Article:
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Spike Rates at Peak

This section describes the spike rates at peak.

For example, in a spike case, 20 percent of users attempt to begin the call model (as described in Table 7) within 10 minutes from the start of day. Their focus is primarily on tasks 1 through 4, assuming that tasks 5 through 12 will even out over time as subscribers perform other operations.

  • Oracle transactions = 3
  • NDB hits = 7
  • RADIUS transactions = 8, TTLS =1, FA = 1, and accountings = 2
  • 200,000 sessions over 10 minutes = 20,000 sessions per minute, or 167 sessions per second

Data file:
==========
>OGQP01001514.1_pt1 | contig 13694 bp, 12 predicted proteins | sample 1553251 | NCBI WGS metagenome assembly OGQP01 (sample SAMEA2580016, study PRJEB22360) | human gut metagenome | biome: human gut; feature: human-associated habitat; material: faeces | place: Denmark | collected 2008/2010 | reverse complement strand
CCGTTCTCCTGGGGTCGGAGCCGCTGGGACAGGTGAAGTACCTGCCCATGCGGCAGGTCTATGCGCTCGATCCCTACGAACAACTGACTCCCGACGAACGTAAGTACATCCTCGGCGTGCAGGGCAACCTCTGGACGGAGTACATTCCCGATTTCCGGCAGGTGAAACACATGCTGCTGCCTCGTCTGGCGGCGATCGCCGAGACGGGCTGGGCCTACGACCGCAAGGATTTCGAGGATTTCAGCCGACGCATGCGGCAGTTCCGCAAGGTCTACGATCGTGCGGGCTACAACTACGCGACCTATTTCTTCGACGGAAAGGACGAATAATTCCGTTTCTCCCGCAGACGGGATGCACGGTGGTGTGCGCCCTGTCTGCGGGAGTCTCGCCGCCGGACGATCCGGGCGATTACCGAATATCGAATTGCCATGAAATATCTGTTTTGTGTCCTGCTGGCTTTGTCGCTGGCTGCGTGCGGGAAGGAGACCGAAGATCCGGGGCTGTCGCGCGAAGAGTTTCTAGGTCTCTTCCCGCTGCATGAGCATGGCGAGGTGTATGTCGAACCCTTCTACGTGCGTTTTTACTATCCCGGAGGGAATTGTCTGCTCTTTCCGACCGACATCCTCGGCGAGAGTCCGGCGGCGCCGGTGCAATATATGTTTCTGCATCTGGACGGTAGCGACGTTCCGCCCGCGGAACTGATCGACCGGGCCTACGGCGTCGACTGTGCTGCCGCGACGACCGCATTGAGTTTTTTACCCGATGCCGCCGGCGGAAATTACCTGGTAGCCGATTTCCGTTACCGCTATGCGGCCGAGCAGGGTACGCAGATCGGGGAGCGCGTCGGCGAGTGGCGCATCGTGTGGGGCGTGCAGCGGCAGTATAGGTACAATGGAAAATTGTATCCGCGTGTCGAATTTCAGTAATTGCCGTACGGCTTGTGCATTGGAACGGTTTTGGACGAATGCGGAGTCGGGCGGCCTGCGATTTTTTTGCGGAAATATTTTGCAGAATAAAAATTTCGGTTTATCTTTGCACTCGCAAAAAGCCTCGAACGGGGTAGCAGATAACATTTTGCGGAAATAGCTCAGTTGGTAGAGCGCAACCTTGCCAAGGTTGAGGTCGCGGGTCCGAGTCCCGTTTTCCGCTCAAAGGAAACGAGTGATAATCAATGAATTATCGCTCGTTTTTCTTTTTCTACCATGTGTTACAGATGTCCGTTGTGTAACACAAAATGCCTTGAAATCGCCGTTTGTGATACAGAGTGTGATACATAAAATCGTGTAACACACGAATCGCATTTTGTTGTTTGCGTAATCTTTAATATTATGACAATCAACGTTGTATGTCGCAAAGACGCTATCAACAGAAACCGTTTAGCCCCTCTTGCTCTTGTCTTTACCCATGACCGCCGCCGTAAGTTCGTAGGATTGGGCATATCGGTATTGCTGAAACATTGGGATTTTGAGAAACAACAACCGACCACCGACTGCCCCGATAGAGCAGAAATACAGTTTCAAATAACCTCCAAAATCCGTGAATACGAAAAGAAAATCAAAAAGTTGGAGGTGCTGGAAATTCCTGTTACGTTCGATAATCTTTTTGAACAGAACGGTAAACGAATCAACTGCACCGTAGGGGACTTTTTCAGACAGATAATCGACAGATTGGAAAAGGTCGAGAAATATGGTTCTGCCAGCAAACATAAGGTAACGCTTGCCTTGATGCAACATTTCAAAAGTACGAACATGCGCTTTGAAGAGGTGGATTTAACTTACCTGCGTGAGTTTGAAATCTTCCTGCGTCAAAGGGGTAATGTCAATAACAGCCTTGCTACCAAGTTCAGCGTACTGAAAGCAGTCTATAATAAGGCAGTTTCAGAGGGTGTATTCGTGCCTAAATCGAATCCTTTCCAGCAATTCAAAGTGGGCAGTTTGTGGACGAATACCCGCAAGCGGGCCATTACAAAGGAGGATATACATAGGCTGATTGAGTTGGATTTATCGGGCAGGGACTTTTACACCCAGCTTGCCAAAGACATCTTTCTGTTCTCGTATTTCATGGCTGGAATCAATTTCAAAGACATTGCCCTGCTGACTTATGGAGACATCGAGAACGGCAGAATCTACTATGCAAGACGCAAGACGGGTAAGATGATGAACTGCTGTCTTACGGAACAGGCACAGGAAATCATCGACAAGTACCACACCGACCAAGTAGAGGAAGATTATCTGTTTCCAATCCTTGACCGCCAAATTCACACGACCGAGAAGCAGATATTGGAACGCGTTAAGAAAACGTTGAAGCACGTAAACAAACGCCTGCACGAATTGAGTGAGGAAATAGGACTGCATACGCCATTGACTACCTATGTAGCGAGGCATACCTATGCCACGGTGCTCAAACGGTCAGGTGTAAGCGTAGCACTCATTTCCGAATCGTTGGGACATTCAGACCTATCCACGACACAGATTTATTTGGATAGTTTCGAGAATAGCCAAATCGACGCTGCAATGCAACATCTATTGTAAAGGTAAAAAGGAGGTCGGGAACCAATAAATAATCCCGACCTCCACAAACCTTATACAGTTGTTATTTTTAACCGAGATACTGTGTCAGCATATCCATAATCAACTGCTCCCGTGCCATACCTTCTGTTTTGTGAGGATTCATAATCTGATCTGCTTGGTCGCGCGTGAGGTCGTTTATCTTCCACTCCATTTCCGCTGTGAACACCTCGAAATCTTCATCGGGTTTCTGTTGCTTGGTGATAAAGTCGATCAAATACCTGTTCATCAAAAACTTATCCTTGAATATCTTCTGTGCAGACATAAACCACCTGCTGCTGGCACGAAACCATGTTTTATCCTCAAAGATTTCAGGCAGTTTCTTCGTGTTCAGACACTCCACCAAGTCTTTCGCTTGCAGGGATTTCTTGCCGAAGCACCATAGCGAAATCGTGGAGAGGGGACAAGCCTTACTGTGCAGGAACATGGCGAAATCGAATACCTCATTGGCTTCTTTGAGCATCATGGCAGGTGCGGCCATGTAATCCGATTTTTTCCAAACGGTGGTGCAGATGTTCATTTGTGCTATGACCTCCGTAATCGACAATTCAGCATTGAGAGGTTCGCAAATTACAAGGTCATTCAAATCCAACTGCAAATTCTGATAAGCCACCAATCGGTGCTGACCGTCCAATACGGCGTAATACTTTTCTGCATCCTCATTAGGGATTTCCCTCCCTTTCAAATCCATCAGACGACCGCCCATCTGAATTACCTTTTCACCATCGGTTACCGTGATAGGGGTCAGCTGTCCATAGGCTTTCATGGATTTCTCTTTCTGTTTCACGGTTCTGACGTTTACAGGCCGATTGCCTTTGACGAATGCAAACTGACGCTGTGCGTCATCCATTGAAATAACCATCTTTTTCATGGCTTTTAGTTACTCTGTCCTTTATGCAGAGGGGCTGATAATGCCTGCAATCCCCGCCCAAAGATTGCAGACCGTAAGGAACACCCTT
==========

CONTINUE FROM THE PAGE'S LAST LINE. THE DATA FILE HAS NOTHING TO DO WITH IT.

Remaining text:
This means you need to do 501 Oracle transactions, 1169 NDB hits, 167 TTLS, 167 FA, plus 334 RADIUS accountings per second.

This example is within the recommended base configuration guidelines for SBRC, but you can easily see that spike rates of shorter duration (for example, a GGSN reconnecting all its users), a larger subscriber base, or a higher than expected percentage of users attempting to connect at the same time (for example, call traffic generally spikes after notable public events) could easily push the rate even higher. Establishing a realistic call model and planning beforehand as to what limits you to consider the worst-case peak load for your use case will give you the flexibility you need when establishing and maintaining a reliable and performing solution.

Modified: 2017-03-07